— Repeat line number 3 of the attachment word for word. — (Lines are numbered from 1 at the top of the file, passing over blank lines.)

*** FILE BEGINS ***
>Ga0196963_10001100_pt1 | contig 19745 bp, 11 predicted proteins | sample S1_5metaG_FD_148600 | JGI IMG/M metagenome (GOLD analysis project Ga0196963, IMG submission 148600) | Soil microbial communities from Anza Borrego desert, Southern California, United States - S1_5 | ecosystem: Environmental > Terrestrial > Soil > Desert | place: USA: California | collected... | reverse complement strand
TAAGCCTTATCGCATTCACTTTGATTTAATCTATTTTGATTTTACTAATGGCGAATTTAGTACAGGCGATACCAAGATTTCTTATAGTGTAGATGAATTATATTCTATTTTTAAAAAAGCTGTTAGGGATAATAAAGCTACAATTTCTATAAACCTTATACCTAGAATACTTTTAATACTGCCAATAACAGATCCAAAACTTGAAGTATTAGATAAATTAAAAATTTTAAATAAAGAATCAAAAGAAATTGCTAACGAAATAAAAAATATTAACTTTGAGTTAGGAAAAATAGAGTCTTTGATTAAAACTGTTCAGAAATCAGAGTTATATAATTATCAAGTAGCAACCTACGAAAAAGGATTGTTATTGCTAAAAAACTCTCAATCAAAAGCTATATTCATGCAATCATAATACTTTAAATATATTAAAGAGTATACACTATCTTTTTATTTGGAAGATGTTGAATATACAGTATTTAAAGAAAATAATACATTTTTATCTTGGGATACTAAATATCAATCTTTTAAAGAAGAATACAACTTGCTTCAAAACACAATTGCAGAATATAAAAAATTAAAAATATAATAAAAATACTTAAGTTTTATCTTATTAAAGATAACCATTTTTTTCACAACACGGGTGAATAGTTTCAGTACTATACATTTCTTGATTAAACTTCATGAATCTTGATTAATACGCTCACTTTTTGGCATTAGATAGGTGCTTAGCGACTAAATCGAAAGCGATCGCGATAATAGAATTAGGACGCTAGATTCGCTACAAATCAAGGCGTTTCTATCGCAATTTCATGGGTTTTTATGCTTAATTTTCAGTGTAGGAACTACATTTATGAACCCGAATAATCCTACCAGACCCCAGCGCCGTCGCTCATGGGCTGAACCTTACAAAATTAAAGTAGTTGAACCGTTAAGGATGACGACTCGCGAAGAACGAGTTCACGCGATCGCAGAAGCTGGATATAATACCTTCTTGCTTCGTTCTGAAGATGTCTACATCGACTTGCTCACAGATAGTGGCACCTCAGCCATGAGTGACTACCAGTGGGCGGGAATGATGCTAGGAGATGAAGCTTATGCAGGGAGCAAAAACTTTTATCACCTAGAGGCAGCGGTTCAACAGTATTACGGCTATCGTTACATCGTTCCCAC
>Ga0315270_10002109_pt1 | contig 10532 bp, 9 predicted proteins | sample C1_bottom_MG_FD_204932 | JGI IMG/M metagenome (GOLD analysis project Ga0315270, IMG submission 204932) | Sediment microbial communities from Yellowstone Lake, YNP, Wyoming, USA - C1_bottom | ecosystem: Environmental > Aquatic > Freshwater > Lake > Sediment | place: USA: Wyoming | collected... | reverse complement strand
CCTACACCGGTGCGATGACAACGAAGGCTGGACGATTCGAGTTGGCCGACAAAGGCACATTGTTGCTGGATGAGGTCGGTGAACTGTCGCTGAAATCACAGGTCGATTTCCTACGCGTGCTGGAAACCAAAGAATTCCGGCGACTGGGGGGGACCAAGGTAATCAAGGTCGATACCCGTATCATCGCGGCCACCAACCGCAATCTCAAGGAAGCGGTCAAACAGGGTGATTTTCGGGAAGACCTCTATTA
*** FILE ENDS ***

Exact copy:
>Ga0315270_10002109_pt1 | contig 10532 bp, 9 predicted proteins | sample C1_bottom_MG_FD_204932 | JGI IMG/M metagenome (GOLD analysis project Ga0315270, IMG submission 204932) | Sediment microbial communities from Yellowstone Lake, YNP, Wyoming, USA - C1_bottom | ecosystem: Environmental > Aquatic > Freshwater > Lake > Sediment | place: USA: Wyoming | collected... | reverse complement strand